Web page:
It's been a pretty quiet summer on Wall Street, aside from the terror alert on a few key financial institutions. But upscale retailer Neiman Marcus (NYSE:NMGa) definitely woke up a few investors with its recent results.

Many retailers showcased the risky business of retailing with their August sales figures. Leading the way was Neiman, which produced a 14.7% increase in same-store sales over August of last year. Other department store foes produced mixed results, including a 2.4% decline at Federated Department Stores (NYSE:FD), 7.2% growth at Nordstrom (NYSE:JWN), a 5.9% drop at May Department Stores (NYSE:MAY), and a 1.7% increase at Saks (NYSE:SKS).

Neiman's good fortune in August obviously flowed into its fiscal fourth-quarter results; same-store sales were 12.5% above last year's, and earnings of $0.42 a share easily beat the analysts' consensus estimate of $0.36 a share and nearly tripled the $0.15 per share earned last year. Sales were up 10% and 20% at Neiman Marcus and Bergdorf Goodman stores, respectively.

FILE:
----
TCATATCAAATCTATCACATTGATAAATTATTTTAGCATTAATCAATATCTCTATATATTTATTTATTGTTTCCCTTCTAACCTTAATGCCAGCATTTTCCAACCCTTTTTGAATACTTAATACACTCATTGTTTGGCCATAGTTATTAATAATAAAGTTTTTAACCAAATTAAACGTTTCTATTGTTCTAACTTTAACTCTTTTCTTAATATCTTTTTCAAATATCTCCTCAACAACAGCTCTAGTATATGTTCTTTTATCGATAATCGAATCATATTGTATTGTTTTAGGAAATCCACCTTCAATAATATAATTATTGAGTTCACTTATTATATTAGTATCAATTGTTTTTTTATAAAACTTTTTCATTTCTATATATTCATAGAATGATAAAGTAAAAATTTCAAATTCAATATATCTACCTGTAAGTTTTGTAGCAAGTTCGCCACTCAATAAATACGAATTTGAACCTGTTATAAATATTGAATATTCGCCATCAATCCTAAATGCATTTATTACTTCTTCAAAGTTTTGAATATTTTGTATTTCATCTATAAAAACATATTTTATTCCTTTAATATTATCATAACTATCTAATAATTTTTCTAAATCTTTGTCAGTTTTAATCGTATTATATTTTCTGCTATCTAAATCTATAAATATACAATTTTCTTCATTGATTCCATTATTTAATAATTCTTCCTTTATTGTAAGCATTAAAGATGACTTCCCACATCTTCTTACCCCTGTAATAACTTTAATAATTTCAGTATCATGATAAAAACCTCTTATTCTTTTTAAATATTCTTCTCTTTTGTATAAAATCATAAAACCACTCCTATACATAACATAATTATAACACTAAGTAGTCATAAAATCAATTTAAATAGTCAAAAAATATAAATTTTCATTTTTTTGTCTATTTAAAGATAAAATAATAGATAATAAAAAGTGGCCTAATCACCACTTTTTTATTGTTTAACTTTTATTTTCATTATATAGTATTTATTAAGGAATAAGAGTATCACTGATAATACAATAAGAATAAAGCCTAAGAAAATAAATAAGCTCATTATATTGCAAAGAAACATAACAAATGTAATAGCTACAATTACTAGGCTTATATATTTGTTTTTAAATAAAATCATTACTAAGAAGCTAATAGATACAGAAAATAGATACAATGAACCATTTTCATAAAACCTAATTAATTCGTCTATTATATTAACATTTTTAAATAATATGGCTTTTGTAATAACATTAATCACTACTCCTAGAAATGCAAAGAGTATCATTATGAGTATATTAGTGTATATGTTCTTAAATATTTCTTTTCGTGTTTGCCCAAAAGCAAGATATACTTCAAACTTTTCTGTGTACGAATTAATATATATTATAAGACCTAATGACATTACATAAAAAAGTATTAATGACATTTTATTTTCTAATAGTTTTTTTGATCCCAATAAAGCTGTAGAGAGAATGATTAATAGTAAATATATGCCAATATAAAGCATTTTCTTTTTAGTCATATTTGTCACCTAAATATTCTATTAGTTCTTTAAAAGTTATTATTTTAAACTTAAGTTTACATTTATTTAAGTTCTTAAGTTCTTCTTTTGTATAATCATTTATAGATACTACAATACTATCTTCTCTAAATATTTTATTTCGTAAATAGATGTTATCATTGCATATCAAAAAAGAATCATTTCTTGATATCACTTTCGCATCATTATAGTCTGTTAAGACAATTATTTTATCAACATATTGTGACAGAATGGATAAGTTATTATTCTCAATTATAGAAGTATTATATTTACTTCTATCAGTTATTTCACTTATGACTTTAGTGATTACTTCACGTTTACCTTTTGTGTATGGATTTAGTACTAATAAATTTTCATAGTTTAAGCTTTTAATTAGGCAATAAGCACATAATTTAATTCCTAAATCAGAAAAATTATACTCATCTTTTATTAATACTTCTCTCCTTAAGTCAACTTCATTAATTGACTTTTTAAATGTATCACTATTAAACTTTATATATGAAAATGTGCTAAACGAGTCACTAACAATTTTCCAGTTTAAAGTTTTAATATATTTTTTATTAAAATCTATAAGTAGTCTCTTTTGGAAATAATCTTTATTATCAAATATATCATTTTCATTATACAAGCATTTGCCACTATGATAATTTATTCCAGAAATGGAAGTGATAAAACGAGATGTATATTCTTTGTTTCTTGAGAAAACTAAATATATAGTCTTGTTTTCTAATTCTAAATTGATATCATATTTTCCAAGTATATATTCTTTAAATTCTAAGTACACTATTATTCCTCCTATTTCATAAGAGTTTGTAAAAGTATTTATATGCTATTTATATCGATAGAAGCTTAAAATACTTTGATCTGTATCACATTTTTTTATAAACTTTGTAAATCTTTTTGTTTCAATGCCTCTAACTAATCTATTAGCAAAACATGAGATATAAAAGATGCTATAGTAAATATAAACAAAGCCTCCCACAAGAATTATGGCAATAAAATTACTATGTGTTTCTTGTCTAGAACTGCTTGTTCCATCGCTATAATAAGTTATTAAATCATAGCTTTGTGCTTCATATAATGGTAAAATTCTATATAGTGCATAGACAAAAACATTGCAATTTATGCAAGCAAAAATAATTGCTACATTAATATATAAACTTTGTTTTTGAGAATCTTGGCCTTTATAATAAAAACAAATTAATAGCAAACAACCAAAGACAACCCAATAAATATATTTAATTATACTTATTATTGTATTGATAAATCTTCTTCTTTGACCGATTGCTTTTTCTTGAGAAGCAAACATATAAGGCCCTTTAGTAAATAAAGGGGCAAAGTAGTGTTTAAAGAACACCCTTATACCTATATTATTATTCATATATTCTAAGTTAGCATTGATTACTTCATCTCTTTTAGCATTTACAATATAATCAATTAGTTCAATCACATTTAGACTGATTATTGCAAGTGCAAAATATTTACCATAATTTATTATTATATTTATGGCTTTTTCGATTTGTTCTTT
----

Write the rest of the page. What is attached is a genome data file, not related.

The company finished the fourth quarter with more than $368 million in cash after raking in $169 million in operating cash flow during the fiscal year. Management indicated that this financial strength, combined with strong results, provides it with "the flexibility to pursue initiatives that will further enhance our position with the affluent customers and increase the value to our shareholders." Possible uses for the excess cash could be an acquisition, store upgrades (like it's not upscale enough!), or a share repurchase.

The company's 87% increase in full fiscal year net income -- from $2.29 per share last year to $4.19 per share this year -- is particularly impressive. Neiman's shares trade at 13 times next year's earnings estimate of $4.33 per share. With analyst-projected earnings growth of almost 10% (annually) for the next few years, the stock appears to be in decent territory value-wise. Tipping the investment scales further in the company's favor, at least in my mind, are the strong balance sheet, healthy cash flow, and a 0.95% current dividend yield.

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Fool contributor Phil Wohl spent more than 12 years on Wall Street. He has no stake in any firm mentioned above.